Note, each router will be different, as it depends on how the reference crystal is biased, as well as the tolerance of the crystal itself. Yours may be more or less accurate than mine.

    - Mike
     
  16. HennieM

    HennieM Network Guru Member

    @JS: telnet or ssh into your router (this means you start a shell on your router) and type
    Code:
    nvram set ntpc_kiss_ignore=1
    and press enter.

    Nothing happens, it's just an nvram setting. It seems this setting is used by Tomato to tell the ntpc utility (the little program that talks to NTP servers and then set Tomato's time) to accept time from stratum 16 or stratum 0 time servers.

    This is how I found it http://www.linksysinfo.org/forums/showthread.php?t=56309&highlight=ntpc_kiss_ignore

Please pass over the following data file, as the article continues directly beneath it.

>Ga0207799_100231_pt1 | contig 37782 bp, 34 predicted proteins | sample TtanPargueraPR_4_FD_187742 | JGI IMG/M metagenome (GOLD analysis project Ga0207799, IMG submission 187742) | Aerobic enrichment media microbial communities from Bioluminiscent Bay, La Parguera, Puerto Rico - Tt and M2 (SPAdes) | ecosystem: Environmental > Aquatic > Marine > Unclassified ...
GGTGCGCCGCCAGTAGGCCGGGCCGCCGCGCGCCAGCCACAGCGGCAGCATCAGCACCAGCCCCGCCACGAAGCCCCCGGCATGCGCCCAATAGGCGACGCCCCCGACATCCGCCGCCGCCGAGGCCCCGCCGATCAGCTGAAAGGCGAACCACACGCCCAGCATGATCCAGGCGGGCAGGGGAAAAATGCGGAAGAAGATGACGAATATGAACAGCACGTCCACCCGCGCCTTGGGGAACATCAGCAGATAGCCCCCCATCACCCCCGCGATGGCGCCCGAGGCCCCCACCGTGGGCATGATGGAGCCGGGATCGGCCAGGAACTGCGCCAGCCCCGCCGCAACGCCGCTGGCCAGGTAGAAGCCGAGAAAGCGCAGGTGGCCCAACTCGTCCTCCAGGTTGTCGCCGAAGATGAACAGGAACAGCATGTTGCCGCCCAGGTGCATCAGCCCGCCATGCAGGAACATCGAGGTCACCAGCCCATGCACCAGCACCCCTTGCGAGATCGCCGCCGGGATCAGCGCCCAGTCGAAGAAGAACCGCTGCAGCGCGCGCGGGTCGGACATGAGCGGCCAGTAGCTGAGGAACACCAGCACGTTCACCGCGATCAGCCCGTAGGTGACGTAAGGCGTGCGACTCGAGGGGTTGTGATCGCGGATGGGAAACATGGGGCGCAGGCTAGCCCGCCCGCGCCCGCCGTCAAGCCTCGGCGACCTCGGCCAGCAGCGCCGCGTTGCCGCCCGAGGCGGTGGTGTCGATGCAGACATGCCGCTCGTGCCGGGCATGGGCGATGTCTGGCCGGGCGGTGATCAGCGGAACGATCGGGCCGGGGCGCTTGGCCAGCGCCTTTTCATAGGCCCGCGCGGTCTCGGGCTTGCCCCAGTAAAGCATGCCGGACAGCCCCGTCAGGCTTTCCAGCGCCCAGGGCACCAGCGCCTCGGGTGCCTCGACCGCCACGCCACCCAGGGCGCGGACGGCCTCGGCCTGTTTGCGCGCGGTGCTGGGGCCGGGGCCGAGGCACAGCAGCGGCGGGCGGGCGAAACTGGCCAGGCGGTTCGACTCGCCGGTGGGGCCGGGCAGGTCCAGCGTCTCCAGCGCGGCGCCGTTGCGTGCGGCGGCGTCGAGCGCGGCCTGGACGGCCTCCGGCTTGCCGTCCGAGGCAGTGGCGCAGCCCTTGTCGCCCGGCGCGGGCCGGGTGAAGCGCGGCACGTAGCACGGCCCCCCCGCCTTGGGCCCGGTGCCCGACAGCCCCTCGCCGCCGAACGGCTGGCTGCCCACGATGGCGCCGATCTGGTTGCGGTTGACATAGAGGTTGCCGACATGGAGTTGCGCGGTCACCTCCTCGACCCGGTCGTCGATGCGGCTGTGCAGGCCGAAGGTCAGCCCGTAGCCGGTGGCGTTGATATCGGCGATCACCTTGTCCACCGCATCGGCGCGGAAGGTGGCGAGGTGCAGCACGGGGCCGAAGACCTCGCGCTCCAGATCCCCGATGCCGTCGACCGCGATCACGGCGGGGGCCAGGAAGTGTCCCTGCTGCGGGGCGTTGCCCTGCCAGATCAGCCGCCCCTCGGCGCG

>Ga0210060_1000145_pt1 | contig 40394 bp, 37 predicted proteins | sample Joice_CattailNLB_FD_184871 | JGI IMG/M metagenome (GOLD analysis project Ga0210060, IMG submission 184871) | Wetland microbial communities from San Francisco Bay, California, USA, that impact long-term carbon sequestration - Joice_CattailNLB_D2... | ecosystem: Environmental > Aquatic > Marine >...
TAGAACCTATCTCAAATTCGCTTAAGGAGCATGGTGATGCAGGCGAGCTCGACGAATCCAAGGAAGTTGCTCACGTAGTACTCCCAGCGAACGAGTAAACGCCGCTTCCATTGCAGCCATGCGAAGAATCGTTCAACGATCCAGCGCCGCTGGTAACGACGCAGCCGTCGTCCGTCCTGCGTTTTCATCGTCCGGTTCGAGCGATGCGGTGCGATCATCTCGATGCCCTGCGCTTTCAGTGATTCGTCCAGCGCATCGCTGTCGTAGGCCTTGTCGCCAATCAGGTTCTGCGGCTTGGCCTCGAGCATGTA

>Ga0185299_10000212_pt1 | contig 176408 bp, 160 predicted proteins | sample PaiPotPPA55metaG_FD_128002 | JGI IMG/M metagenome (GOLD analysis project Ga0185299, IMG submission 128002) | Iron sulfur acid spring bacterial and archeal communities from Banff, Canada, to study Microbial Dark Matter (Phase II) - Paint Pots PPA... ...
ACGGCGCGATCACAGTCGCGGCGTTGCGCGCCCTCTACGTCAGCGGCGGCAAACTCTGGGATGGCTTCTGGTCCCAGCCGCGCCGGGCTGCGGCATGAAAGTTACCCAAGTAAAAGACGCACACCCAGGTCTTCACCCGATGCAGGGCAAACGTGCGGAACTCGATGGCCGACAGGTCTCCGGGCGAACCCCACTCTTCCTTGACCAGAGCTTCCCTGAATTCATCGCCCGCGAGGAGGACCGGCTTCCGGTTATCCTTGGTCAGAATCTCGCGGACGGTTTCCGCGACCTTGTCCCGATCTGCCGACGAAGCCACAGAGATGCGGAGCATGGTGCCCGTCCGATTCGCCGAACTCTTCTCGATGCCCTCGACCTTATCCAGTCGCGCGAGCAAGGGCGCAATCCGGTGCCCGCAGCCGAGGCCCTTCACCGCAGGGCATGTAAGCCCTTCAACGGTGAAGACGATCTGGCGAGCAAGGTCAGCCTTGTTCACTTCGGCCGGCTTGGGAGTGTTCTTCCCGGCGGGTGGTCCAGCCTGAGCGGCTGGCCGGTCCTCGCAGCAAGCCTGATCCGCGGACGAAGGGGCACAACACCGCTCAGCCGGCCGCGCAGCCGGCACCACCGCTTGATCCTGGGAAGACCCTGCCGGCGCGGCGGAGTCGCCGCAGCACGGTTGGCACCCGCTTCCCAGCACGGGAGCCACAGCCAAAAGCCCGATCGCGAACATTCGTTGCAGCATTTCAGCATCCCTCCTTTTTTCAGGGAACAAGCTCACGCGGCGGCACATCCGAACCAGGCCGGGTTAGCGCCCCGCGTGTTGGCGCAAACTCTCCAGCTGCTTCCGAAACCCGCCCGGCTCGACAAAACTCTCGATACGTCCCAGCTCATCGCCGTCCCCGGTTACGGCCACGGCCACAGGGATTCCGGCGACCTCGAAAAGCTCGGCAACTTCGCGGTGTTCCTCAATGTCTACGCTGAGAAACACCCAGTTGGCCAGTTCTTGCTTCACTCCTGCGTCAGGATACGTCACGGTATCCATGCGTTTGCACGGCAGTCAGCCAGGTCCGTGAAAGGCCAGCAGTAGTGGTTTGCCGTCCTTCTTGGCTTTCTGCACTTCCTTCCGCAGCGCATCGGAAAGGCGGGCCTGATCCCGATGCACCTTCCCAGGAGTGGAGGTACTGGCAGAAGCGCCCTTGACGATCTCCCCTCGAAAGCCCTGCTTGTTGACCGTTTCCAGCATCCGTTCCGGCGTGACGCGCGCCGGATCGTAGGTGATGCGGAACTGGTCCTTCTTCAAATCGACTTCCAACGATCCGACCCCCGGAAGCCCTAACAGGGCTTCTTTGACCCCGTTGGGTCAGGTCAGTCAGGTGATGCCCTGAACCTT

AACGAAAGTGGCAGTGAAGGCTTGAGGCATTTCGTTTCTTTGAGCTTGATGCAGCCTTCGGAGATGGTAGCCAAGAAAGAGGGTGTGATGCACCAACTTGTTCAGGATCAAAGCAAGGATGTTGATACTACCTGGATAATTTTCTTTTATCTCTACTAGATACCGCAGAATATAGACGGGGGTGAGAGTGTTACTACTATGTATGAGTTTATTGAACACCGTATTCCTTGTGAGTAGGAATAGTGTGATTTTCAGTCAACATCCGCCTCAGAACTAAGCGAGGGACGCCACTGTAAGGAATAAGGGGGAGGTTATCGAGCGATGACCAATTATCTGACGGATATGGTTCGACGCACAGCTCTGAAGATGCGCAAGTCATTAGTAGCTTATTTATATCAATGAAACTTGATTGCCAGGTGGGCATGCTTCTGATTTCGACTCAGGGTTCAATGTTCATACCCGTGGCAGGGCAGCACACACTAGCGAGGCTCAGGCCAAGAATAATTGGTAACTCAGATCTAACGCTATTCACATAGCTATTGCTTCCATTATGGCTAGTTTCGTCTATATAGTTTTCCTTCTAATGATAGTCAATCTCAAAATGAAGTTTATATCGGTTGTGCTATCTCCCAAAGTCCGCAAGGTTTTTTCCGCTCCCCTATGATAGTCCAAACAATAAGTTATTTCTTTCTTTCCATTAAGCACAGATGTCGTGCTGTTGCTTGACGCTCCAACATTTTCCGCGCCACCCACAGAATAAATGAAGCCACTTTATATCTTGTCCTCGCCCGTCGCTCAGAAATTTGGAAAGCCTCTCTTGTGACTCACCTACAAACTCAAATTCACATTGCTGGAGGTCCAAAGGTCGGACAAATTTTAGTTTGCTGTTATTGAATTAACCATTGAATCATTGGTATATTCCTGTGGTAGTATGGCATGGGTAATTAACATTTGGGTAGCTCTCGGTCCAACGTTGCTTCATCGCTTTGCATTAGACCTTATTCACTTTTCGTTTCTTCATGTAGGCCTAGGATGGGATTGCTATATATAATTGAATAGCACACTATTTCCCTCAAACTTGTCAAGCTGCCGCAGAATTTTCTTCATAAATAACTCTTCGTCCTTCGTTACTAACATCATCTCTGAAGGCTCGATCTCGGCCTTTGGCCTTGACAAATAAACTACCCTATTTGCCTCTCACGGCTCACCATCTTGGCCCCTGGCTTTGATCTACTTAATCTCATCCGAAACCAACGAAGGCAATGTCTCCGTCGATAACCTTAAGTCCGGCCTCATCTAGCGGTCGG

nvram is where your Tomato box stores its variables - not unlike your normal PC's hard disk. See http://en.wikipedia.org/wiki/NVRAM

    While in a shell on your Tomato box, type
    Code:
    nvram show
    (and press enter)
    and you'll see a bunch of variables that's used to control your Tomato's behaviour.
     
  17. jsmiddleton4

    jsmiddleton4 Network Guru Member

    Henn....

    Thanks but that's probably a little too basic. Kinda funny actually. So what this command does is allows more NTP servers to be used by Tomato?
     
  18. jsmiddleton4

    jsmiddleton4 Network Guru Member

    If i understand what folks are saying about the accuracy drifting in devices if left up themselves then IF one wants the time setting in our devices to be accurate at some point at least the one that acts as a server in our system needs to get information from an outside ntp provider.